Discover these natural remedies for food allergies. A stressed immune system can become sensitive to allergens, a combination of herbs can help solve these problems.
Try these natural remedies for food allergies.
Learn about these natural remedies for food allergies, these herbal combinations may be the key to solving digestive problems.
A stressed immune system can become hypersensitive to allergens.
I didn’t know what food allergies were really like until I met Rebecca. She came into the clinic one afternoon several years ago, bringing with her a bag of digestive enzyme supplements and a list of foods she could not eat. I looked over the list and could see that it didn’t leave her much to enjoy in her diet. “Little enjoyment from my food is better than what happens when I let down my guard and eat a food I can’t handle,” she said rather grimly. I could see how she could feel that way — years of digestive pain, low energy, and diarrhea would put anyone in a bad mood.
Over the years, I have worked with many patients suffering from food allergies, and each patient seems to have worked out a different, simple diet that creates the least amount of problems for them. Some eat only lightly steamed vegetables and grains; some, mostly fish and potatoes; and others, cooked fruit. Each person tends to have a set of different intolerances, but certain foods seem to be nearly universal allergens: eggs, commercial meats, commercial dairy products, and many processed foods. Peanuts, a common allergen in the news these days, are not really nuts, but legumes. Legumes are also notorious because of all the proteins and potentially toxic compounds, such as protease inhibitors, that they contain — especially if they are not cooked well.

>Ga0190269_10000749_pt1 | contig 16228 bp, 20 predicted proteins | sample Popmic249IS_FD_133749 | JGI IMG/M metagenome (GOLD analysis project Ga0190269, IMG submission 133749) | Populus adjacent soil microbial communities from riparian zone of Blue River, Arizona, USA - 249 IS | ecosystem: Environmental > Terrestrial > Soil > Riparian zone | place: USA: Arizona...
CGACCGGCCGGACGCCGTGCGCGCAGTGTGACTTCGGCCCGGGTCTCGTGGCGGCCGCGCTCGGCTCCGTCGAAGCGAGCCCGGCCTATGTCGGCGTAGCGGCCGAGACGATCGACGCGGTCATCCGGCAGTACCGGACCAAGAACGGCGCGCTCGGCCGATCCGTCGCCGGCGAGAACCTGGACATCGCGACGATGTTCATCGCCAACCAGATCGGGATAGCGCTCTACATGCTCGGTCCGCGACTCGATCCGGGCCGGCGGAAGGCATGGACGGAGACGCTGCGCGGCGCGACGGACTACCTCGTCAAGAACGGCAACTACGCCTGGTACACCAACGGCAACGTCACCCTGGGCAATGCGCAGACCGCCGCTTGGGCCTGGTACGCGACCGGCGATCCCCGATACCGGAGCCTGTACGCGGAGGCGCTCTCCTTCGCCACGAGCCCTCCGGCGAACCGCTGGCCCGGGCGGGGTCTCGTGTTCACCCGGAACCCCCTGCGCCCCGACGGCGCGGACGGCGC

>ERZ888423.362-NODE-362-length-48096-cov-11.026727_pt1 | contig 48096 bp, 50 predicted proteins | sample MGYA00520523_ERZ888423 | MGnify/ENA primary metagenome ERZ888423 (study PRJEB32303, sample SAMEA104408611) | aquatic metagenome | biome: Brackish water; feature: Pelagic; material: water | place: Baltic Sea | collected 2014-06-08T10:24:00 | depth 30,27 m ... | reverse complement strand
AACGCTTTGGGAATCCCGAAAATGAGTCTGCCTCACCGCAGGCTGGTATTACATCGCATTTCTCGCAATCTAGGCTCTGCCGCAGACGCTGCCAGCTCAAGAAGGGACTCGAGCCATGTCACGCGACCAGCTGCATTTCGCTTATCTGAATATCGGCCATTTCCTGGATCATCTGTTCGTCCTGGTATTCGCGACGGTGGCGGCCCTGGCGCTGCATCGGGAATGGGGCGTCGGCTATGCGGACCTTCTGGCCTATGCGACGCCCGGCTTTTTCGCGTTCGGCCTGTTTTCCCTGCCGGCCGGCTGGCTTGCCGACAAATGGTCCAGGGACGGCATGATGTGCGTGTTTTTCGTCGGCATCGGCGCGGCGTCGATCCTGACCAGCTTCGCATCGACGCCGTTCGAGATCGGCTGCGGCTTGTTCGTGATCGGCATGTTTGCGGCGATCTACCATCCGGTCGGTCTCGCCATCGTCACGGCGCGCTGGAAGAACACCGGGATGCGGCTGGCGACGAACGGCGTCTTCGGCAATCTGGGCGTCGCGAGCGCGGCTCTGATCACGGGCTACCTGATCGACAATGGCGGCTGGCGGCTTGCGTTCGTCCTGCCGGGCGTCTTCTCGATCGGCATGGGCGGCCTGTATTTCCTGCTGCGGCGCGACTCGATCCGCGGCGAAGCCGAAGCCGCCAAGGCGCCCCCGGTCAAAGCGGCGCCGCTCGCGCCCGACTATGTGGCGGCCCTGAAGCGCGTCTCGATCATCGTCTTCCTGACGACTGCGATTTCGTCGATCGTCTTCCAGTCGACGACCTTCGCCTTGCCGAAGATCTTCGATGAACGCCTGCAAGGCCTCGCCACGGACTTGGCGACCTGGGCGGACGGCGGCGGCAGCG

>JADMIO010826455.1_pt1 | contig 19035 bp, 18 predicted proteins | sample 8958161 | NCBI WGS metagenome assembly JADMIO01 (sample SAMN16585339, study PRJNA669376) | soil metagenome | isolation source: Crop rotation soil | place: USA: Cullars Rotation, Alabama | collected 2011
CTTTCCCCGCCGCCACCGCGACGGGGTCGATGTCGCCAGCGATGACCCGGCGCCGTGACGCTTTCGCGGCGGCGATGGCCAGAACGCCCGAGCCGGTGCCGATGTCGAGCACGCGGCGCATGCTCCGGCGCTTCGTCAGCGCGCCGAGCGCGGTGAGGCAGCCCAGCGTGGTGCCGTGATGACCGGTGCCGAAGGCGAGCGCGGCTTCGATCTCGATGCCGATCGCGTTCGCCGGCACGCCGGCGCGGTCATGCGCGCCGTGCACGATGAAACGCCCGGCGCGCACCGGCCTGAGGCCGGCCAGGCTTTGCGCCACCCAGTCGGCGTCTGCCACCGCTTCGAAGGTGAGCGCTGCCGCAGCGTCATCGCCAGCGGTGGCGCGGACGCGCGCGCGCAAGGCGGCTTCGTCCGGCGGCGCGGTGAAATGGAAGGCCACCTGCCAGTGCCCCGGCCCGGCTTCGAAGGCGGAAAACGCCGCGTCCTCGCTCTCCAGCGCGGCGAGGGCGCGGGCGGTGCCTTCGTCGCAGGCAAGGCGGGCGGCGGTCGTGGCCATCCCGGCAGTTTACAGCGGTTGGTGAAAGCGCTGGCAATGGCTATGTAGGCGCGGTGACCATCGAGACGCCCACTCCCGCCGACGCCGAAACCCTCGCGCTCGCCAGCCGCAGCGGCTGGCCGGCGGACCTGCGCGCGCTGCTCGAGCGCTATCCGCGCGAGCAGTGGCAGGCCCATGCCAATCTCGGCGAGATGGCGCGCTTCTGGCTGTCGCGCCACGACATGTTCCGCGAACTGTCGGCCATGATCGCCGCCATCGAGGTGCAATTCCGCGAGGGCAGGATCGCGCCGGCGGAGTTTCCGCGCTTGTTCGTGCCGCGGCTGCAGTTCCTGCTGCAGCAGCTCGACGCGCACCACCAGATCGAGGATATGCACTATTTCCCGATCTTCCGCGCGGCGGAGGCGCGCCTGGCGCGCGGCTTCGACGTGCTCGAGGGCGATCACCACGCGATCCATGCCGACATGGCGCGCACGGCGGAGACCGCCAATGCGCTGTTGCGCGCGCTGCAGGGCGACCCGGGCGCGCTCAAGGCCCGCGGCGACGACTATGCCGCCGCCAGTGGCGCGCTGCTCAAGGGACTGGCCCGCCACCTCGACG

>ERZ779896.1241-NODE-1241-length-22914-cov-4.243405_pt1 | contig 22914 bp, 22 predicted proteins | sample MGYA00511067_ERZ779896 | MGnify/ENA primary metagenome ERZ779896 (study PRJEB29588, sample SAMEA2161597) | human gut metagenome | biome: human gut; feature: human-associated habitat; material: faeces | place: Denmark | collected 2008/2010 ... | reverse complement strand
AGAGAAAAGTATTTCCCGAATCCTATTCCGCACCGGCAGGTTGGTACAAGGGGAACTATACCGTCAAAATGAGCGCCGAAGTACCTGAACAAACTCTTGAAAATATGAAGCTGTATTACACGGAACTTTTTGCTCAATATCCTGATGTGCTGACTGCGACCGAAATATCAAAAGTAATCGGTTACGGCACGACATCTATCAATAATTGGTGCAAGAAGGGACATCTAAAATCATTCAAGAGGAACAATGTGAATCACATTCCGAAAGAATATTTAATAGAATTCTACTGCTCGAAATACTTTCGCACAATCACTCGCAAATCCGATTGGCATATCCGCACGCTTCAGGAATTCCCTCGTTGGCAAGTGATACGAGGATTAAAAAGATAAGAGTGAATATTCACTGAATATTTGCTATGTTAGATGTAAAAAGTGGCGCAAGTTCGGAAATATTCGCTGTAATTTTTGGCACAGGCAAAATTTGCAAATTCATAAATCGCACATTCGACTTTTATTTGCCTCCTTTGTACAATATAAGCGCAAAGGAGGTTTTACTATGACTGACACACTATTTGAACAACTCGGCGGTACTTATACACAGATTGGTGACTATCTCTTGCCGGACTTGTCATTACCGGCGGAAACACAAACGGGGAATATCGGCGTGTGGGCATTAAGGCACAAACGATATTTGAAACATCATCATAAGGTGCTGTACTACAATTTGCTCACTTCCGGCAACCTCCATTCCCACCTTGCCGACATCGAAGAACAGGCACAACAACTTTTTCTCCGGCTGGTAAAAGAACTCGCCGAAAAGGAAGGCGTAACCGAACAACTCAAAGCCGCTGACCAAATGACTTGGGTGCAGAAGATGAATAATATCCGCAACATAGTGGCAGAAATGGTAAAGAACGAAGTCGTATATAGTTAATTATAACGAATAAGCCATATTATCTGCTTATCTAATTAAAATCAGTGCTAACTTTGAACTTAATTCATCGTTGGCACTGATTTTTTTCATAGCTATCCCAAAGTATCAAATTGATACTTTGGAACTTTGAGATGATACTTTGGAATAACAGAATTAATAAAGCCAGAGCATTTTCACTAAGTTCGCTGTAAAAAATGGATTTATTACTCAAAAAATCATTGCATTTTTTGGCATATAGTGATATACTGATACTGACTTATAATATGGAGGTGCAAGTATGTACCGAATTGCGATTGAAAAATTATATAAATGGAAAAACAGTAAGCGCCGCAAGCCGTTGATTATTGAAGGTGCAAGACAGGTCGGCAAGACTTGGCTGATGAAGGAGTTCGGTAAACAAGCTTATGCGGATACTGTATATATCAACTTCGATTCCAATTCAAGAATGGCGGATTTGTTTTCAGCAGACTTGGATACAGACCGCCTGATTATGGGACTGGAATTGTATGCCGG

Two types of common tests for determining your sensitivity to various foods are available at your doctor’s office. While not foolproof, these tests can offer some valuable evidence of a food allergy. The two tests are the skin prick test and a blood test such as the radioallergosorbent test. The skin prick test is the cheapest and is widely available. In this test, a doctor places drops of the food substance being tested on the skin, then makes a small pin prick at the site, allowing a little of the substance to enter the skin and interact with the immune system. A small bump or “wheal” develops at the site if one is allergic. Blood tests may be more accurate, but they require a blood draw and are often more expensive. By eliminating the foods to which you react from your diet for ten days or two weeks, you can better determine if those foods actually contribute to your symptoms.
With food allergies, a stressed and overstimulated immune system can become hypersensitive to allergens — a condition that’s more difficult to change than pure digestive enzyme insufficiency. This is why I always start by trying to increase the body’s own production of digestive substances and add enzyme supplements if needed. If this support isn’t enough to improve digestive efficiency and reduce symptoms, we can work on immune support next.
Sometimes the immune system mistakes a harmless food component such as casein, a protein from milk, and develops protective chemicals called antibodies (in this case IgA and IgG) to the substance. You might be surprised to learn that the gut contains about 40 to 60 percent of the body’s immune tissue. The next time that food is eaten, a massive chemical reaction can take place in the body, ostensibly to protect against a dangerous invader. In this case, however, the body’s reaction to a harmless substance is way too severe and can even be life-threatening. Lesser reactions can take place, producing symptoms in the digestive tract such as gas, bloating, pain, and cramps. These reactions can be accompanied by a feeling of malaise or “spaciness.”
Rebecca came in because she wanted to try and reduce some of the symptoms she felt, such as dizziness, fatigue, and digestive pain after eating — even on a strict diet. I checked her pulse, and it was slow and “damp,” and her tongue was very puffy and pale, with a fairly thick white coating. My impressions based on these signs were that she had weak digestive qi (vital energy), with some internal coldness in her digestion. This can translate into low digestive enzyme levels, low bile output from the liver, and perhaps low hydrochloric acid levels in the stomach.